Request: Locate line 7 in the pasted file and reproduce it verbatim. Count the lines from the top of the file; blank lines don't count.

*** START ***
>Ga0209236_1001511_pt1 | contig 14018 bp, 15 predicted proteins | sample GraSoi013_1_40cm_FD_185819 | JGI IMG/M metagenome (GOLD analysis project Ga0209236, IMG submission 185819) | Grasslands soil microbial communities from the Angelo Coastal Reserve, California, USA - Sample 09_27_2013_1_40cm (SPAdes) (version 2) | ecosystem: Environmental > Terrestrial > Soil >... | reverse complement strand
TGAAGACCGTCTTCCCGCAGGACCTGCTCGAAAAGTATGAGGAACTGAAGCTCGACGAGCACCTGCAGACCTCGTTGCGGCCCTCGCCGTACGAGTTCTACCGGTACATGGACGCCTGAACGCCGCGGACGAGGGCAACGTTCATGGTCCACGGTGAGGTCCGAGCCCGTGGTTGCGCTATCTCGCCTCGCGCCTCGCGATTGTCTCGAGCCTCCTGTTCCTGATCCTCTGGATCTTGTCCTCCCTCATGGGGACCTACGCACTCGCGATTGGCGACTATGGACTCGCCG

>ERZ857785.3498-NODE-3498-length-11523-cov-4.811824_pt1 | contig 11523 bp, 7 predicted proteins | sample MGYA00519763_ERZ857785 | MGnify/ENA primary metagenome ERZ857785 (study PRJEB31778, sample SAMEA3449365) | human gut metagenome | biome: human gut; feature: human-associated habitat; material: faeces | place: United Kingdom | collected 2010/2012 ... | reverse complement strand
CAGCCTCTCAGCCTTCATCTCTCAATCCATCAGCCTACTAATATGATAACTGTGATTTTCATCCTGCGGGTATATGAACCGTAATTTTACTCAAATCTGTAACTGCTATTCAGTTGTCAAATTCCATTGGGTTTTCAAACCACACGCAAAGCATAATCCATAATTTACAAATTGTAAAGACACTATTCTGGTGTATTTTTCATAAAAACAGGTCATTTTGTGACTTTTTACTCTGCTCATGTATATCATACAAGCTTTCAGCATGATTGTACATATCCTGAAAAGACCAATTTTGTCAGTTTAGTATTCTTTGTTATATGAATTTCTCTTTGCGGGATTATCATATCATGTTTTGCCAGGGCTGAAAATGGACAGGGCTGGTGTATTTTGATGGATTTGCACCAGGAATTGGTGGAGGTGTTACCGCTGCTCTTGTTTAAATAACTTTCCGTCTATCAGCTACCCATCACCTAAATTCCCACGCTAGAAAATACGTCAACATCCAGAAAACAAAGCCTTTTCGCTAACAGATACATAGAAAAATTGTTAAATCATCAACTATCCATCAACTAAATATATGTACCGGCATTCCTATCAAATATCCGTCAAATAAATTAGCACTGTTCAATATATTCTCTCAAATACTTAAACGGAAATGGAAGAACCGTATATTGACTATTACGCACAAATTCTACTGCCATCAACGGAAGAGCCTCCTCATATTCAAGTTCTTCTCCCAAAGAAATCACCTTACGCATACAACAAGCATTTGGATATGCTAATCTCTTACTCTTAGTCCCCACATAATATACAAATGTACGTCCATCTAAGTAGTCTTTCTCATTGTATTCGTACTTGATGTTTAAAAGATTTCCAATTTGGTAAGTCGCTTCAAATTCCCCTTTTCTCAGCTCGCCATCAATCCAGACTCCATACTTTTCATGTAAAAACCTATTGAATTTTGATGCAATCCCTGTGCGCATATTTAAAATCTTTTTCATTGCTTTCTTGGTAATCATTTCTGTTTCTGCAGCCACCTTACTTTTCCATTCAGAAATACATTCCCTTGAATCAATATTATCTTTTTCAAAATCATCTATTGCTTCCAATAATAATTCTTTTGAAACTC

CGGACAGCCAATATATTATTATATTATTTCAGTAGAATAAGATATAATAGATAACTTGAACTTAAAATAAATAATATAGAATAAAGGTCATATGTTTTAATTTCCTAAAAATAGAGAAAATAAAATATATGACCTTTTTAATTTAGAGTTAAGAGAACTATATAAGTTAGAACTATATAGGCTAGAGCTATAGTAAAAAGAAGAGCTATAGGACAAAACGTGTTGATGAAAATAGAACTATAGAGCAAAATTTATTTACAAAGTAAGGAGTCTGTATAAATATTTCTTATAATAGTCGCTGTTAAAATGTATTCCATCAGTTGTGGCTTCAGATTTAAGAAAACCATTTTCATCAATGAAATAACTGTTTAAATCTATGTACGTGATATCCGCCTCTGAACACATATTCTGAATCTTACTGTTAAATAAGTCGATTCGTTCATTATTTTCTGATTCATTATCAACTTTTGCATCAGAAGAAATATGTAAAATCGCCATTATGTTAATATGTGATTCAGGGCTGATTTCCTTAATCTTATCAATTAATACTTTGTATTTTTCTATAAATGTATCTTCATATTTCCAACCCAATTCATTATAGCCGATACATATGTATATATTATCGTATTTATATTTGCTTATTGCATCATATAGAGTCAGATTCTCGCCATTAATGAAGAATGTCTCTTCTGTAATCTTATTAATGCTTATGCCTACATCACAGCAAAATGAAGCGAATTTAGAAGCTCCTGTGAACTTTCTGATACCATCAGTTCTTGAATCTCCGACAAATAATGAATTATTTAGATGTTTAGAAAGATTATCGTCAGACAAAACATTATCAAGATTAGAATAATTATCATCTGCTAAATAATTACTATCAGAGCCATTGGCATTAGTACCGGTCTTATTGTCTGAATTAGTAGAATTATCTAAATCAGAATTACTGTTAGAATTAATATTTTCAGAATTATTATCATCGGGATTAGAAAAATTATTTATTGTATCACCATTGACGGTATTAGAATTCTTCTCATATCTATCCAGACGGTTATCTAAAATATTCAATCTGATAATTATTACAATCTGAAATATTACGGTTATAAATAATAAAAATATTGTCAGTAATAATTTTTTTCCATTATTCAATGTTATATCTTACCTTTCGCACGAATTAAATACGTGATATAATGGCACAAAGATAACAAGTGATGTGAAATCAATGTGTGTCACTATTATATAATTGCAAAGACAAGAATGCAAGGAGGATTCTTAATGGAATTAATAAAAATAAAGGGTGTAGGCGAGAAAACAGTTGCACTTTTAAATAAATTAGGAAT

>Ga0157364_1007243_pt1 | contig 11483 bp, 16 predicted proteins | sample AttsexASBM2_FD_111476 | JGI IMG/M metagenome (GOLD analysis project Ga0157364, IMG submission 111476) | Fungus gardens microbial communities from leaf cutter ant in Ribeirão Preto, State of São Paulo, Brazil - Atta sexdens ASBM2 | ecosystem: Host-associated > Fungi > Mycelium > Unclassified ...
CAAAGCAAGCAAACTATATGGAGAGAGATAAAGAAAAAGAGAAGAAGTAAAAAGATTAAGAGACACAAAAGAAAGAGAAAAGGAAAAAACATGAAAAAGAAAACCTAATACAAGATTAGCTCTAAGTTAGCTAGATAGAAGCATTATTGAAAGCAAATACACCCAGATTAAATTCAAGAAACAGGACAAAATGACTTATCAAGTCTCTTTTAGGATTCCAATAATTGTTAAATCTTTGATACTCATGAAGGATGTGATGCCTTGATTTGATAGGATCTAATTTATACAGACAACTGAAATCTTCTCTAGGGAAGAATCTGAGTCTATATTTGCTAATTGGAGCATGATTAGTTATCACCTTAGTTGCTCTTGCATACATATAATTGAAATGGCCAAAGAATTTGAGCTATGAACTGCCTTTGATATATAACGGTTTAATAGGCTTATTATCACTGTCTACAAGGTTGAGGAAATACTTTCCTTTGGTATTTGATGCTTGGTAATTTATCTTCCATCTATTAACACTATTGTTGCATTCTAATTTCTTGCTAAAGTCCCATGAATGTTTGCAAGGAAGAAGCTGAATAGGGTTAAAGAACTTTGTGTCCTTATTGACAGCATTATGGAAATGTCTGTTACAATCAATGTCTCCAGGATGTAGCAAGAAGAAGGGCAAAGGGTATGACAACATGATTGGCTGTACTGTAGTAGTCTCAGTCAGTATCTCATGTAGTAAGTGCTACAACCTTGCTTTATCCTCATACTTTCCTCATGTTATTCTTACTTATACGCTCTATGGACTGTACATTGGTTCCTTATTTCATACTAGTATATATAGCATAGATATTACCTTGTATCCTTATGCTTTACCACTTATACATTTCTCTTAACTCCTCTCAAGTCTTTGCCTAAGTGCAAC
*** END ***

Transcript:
CAAAGCAAGCAAACTATATGGAGAGAGATAAAGAAAAAGAGAAGAAGTAAAAAGATTAAGAGACACAAAAGAAAGAGAAAAGGAAAAAACATGAAAAAGAAAACCTAATACAAGATTAGCTCTAAGTTAGCTAGATAGAAGCATTATTGAAAGCAAATACACCCAGATTAAATTCAAGAAACAGGACAAAATGACTTATCAAGTCTCTTTTAGGATTCCAATAATTGTTAAATCTTTGATACTCATGAAGGATGTGATGCCTTGATTTGATAGGATCTAATTTATACAGACAACTGAAATCTTCTCTAGGGAAGAATCTGAGTCTATATTTGCTAATTGGAGCATGATTAGTTATCACCTTAGTTGCTCTTGCATACATATAATTGAAATGGCCAAAGAATTTGAGCTATGAACTGCCTTTGATATATAACGGTTTAATAGGCTTATTATCACTGTCTACAAGGTTGAGGAAATACTTTCCTTTGGTATTTGATGCTTGGTAATTTATCTTCCATCTATTAACACTATTGTTGCATTCTAATTTCTTGCTAAAGTCCCATGAATGTTTGCAAGGAAGAAGCTGAATAGGGTTAAAGAACTTTGTGTCCTTATTGACAGCATTATGGAAATGTCTGTTACAATCAATGTCTCCAGGATGTAGCAAGAAGAAGGGCAAAGGGTATGACAACATGATTGGCTGTACTGTAGTAGTCTCAGTCAGTATCTCATGTAGTAAGTGCTACAACCTTGCTTTATCCTCATACTTTCCTCATGTTATTCTTACTTATACGCTCTATGGACTGTACATTGGTTCCTTATTTCATACTAGTATATATAGCATAGATATTACCTTGTATCCTTATGCTTTACCACTTATACATTTCTCTTAACTCCTCTCAAGTCTTTGCCTAAGTGCAAC